The Unimoment Method as Applied to Three-Dimensional Scattering in a Conductive Medium
Electromagnetic scattering is perhaps one of the most widely used techniques for remote sensing. It has been widely used for radar, medical imaging, and nondestructive testing. Historically many of these applications have required an empirical approach to development due to the lack of good methods for solving Maxwell's equations in all but the most trivial of cases. Recent advances in computer performance have made it possible to solve most problems numerically. This dissertation reports numerical solutions to three dimensional electromagnetic scattering problems. In particular, low frequency scattering in a conductive medium is addressed. No constraint is placed upon the geometry of the scattering object other than that it must be of finite extent. Solutions of two simple problems are reported and compared with analytical results to evaluate the performance of the techniques developed. The solution is carried out in the frequency domain by coupling a multipole expansion with a finite element expansion. This is accomplished by placing an artificial spherical boundary around the scattering object. The interior of the sphere is modeled by a series of linearly independent finite element solutions obtained by applying a linearly independent set of Dirichlet boundary conditions at the surface of the sphere. A multipole expansion is carried out for the scattered field in the region outside the sphere. The expansion coefficients for these two series solutions are obtained via a point matching algorithm. Numerical results are validated against analytical solutions. Excellent results are obtained for the tests cases reported. For both test cases reported the numerical and analytical solutions agree to within 5%. Further, the dissertation clearly demonstrates the computational efficiency of the Unimoment Method. To obtain comparable results via other methods would require the use of finite element meshes which are at least an order of magnitude larger.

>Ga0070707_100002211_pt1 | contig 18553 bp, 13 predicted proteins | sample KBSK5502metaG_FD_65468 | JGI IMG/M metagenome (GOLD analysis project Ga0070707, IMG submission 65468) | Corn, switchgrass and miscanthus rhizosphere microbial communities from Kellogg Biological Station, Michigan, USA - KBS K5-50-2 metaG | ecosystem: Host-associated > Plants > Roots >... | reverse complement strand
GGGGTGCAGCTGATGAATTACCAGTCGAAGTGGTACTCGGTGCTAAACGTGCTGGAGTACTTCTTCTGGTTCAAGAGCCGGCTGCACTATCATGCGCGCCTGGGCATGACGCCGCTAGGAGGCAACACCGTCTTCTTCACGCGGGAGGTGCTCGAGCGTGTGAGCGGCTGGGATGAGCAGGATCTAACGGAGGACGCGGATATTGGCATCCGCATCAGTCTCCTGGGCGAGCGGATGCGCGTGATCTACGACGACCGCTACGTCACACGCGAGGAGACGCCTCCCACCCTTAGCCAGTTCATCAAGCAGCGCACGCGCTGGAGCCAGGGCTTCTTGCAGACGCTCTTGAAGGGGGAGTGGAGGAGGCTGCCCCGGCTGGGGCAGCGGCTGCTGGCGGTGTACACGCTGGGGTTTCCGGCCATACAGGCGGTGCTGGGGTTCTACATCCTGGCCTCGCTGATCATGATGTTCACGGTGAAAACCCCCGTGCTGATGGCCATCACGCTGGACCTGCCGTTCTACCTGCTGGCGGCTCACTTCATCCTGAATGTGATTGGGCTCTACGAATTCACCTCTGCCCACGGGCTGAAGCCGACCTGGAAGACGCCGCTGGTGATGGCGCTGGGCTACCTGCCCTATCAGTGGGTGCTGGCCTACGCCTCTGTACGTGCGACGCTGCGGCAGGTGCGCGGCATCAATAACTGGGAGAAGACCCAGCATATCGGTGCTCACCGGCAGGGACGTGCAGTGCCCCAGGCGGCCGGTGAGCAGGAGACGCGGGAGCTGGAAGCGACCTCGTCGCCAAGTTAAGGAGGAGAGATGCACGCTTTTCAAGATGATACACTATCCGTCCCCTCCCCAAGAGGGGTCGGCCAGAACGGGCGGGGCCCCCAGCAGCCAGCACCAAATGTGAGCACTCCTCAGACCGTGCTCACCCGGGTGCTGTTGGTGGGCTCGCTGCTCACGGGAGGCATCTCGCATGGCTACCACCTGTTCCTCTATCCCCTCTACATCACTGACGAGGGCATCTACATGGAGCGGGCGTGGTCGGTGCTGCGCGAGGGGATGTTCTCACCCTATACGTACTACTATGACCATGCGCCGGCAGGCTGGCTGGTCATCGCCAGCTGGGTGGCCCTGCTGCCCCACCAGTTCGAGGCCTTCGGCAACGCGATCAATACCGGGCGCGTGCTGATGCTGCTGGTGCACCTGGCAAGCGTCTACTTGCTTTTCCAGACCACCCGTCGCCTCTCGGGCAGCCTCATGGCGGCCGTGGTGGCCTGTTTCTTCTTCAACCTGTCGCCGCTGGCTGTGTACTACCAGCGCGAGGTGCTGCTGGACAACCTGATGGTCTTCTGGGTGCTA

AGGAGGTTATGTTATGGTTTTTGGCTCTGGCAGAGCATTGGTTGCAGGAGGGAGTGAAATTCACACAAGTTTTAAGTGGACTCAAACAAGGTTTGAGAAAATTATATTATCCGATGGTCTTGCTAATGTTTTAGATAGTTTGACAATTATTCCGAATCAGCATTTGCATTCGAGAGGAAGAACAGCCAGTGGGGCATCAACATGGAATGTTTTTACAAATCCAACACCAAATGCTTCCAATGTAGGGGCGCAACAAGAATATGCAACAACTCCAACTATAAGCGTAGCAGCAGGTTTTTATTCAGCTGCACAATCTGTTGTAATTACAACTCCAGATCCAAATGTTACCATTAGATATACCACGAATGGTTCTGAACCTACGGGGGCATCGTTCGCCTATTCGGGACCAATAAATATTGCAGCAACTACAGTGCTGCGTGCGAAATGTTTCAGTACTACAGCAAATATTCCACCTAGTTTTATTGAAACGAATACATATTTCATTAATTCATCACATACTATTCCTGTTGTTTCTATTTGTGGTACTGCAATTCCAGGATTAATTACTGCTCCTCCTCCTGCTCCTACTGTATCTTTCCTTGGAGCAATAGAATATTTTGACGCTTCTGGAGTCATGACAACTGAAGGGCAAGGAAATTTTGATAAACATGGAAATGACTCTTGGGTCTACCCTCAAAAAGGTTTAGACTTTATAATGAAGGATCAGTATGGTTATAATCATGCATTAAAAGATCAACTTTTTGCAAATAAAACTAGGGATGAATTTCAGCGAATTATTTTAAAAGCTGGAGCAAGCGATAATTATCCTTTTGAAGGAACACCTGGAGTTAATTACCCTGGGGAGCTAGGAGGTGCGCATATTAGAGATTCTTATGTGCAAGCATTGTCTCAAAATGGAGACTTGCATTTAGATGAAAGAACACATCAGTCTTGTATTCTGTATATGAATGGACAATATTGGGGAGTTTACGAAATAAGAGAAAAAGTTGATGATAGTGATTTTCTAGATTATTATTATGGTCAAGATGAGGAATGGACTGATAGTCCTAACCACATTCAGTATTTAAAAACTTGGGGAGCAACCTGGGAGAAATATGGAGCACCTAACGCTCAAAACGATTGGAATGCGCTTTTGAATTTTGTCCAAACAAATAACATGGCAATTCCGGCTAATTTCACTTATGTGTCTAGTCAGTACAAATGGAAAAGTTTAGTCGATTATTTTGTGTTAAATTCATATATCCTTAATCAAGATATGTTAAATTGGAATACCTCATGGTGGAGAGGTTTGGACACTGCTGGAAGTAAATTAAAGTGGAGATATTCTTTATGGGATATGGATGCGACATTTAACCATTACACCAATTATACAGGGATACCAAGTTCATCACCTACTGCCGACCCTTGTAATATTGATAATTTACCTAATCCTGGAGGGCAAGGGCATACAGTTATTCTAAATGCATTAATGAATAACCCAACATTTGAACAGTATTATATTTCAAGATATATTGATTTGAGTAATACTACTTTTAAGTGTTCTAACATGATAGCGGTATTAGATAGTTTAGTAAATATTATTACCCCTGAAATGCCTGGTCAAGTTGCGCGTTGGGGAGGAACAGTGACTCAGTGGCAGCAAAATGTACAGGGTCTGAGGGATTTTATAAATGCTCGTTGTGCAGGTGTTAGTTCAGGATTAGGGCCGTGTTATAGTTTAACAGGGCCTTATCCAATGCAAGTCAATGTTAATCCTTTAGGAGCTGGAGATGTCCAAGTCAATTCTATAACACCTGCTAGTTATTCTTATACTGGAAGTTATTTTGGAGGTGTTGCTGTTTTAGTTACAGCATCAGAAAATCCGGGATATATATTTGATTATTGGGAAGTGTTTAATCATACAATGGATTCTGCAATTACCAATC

- Pub Date:
- January 1990
- Engineering: Electronics and Electrical; Physics: Electricity and Magnetism